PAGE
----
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DePaul University Prop Shop and Storage

While I was in Chicago for the S*P*A*M Conference, I was able to tour the facilities of the Theater School at DePaul University. Their current space is fairly new, and all their shops, theaters, and small storage are located in a single building.

Amy leads the tour
Amy leads the tour

The tour was led by the props master, Amy Peter. Amy was actually my predecessor at Triad Stage before she headed off to Chicago.  Continue reading DePaul University Prop Shop and Storage

2017 Grants for Prop Interns

The Society of Properties Artisan Managers (S*P*A*M) is once again offering two grants this year: the Edie Whitsett Grant for theatrical properties and the Jen Trieloff Grant for theatrical properties.

The Edie Whitsett Grant for Theatrical Properties

The Edie Whitsett Grant
The Edie Whitsett Grant

The Edie Whitsett Grant is an annual award given to an individual wishing to further their career in theatrical properties, especially but not limited to theatrical props in children’s theater. This grant is intended to assist with transportation, housing, or necessities while completing an internship in the field of properties.

Edie Whitsett was the longtime property shop manager and a frequent designer at Seattle Children’s Theatre. She also created sets for Village Theatre, Seattle Opera, ACT Theatre, Pacific Northwest Ballet and other arts entities. Whitsett’s honors included an Artist Trust fellowship, a commission for an art installation at the Seattle Public Library’s central branch and two Seattle Times Footlight Awards.

This grant is overseen and awarded by the Society of Properties Artisan Managers and is for $1000 towards internship expenses. Individuals wishing to apply for should submit the following:

  • Cover Letter including details on your internship (when and where), any additional compensation you might be receiving during that time and an estimate of anticipated expenses.
  • Resume
  • Digital portfolio of recent properties work

Please submit items to: Jim Guy, S*P*A*M President at jguy@milwaukeerep.com

All items must be received by May 15, 2017 and grants will be awarded June 15, 2017.

The Jen Trieloff Grant for Theatrical Properties

The Jen Trieloff Grant
The Jen Trieloff Grant

The Jen Trieloff Grant is an annual award given to an individual wishing to further their career in theatrical properties. This grant is intended to assist with transportation, housing, or necessities while completing an internship in the field of properties.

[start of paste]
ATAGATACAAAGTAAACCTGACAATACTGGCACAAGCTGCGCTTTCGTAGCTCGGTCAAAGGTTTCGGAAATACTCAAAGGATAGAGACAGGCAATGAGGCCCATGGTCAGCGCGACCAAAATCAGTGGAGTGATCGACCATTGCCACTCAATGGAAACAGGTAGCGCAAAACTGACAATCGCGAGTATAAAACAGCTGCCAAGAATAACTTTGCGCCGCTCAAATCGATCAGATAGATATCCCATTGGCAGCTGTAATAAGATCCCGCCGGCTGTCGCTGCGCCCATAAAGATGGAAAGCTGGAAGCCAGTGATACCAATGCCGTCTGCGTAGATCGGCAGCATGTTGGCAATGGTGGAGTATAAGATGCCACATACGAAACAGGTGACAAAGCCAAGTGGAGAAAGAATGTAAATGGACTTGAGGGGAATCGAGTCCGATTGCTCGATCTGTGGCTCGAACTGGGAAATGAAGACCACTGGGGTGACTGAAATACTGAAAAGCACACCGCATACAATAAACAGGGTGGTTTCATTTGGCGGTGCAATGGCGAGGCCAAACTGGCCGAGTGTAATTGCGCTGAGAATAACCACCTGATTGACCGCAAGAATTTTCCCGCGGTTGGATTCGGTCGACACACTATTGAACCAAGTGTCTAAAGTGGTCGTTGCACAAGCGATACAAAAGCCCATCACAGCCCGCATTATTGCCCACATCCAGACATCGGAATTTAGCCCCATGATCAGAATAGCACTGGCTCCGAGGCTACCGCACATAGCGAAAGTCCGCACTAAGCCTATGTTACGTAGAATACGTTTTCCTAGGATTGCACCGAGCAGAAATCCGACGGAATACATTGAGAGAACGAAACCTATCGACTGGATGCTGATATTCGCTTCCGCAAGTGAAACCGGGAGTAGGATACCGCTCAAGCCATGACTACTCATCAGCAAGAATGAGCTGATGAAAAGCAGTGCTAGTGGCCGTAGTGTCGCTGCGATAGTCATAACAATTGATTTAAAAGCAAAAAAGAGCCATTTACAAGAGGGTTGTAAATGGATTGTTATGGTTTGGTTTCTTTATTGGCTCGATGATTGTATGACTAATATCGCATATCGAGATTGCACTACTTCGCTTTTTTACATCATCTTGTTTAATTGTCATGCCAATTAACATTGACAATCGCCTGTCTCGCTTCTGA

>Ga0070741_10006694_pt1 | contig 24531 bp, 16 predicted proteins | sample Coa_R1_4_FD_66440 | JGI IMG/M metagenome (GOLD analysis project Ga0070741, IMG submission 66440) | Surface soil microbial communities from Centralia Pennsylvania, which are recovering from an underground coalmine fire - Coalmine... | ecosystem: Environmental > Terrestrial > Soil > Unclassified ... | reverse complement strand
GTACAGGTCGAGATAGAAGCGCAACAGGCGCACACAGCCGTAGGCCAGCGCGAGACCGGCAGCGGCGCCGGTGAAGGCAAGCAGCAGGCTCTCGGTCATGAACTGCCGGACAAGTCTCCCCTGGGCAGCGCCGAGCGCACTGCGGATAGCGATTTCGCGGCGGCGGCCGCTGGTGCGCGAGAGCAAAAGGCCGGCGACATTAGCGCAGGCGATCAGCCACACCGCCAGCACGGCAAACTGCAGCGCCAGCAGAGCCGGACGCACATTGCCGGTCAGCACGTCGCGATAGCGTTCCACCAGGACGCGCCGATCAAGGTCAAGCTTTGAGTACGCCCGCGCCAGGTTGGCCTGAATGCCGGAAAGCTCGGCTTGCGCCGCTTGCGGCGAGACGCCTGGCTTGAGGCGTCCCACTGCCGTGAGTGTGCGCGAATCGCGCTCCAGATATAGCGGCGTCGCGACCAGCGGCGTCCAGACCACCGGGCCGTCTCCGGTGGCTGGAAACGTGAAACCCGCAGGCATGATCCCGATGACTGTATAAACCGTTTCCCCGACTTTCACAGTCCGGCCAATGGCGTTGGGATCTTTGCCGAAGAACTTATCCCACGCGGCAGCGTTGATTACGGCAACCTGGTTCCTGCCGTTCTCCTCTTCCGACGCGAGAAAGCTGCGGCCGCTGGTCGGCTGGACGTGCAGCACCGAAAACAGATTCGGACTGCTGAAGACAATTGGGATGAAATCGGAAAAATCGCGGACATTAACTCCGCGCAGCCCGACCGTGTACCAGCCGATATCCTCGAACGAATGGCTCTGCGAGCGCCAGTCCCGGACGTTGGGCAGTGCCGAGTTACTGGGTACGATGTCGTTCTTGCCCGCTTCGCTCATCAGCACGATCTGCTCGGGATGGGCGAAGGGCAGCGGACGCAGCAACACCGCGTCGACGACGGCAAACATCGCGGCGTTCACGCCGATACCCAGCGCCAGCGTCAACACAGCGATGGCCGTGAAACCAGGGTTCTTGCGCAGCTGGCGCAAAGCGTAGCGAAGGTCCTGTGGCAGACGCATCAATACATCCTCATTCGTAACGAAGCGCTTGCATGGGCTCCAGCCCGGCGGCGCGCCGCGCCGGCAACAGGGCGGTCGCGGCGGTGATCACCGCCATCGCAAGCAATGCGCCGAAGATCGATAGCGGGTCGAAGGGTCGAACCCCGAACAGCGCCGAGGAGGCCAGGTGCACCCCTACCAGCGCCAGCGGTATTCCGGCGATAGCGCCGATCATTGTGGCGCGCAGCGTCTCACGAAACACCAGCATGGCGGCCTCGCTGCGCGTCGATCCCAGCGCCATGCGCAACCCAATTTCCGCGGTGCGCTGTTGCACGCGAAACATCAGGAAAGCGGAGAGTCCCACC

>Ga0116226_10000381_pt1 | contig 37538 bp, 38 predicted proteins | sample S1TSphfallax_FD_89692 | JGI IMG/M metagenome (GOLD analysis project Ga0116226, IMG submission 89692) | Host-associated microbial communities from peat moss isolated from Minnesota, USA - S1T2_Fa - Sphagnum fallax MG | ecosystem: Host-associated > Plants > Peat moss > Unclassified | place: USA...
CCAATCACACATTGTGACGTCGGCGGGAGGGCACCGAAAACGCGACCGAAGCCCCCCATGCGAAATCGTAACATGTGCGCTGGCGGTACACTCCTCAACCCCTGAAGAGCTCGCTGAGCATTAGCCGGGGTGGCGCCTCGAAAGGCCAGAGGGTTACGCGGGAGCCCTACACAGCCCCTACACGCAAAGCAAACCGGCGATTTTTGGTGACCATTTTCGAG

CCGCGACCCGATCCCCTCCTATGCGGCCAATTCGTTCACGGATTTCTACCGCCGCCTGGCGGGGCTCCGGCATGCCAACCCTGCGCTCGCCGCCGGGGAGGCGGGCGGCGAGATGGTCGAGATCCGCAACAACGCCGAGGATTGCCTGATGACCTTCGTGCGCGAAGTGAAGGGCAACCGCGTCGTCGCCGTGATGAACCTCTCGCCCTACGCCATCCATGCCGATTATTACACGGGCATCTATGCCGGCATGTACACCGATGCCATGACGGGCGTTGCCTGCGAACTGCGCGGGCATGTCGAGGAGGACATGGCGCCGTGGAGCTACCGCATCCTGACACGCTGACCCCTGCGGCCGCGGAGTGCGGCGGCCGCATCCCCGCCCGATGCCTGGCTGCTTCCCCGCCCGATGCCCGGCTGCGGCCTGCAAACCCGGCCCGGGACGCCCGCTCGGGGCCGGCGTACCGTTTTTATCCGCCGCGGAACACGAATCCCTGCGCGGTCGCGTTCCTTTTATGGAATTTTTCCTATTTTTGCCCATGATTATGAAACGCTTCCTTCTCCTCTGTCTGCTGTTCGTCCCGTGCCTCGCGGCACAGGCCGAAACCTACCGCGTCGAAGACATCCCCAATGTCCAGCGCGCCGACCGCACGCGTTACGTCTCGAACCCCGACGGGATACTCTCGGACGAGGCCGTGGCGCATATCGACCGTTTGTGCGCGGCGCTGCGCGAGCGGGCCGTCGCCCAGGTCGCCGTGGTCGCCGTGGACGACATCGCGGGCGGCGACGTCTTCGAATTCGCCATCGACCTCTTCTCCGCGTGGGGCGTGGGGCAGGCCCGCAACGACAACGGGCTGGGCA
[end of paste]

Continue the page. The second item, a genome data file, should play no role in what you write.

Jen Trieloff was Properties Director for American Players Theatre in Spring Green, Wisconsin and Forward Theatre in Madison, Wisconsin and has served as Prop Master and Prop Designer for Madison Rep and Madison Opera and Ballet among others. He was an accomplished craftsman and scene designer whose work was seen on stages inside and outside of Wisconsin.

This grant is overseen and awarded by the Society of Properties Artisan Managers and is for $1000 towards internship expenses. Individuals wishing to apply for should submit the following:

  • Cover Letter including details on your internship (when and where), any additional compensation you might be receiving during that time and an estimate of anticipated expenses.
  • Resume
  • Digital portfolio of recent properties work

Please submit items to: Jim Guy, S*P*A*M President at jguy@milwaukeerep.com

All items must be received by May 15, 2017 and grants will be awarded June 15, 2017.

Musings from the Prop Summit

Today’s post is guest written by Jay Duckworth. Last Saturday was the yearly New York City Props Summit, which Jay has been hosting at the Public Theater for the last seven years.

Musings from the Prop Summit

by Jay Duckworth

That very familiar “buzz, buzz” hits my phone: “I’m leaving. Don’t abandon Rebecca, okay?” It’s Sara, the prop shop manager.

“I’ll be down shortly. Thank you for all your help.” The Props Summit started 20 minutes ago but I ran away to the upstairs bathroom because I was getting panicky with social anxiety. I love talking to students; students actually want to hear what you have to say, and they listen to each word. But downstairs were my peers: Broadway prop masters, The Metropolitan Opera, SUNY Purchase, Yale, Emerson, the theater where I first prop mastered, crafts people, Julliard, Rosco, Spaeth, Costume Armor… it was a lot of people. I finally came downstairs, grabbed a juice box and snuck in.

2015 NYC Props Summit
2015 NYC Props Summit

After an hour of wine, beer, and way too much cheese, we went into the Newman theater and took over the first couple rows of seats. I welcomed everyone to the 7th annual Props Summit, and we went around and said who we were and what we did. We usually have speakers, but this was the first year in seven that I was able to take a two week vacation; I apologized that I was so lax this year and asked for volunteers to help with next year’s Summit.

I opened the doors to questions or concerns that the group had. Some of the younger people were worried about getting work once they graduated and Buist Bickley immediately said that if you are good and pleasant to be around, you can get work. Scott Laule, the props master at MTC, interjected with, “You also have to be on time for God’s sake, and at least be a little normal.”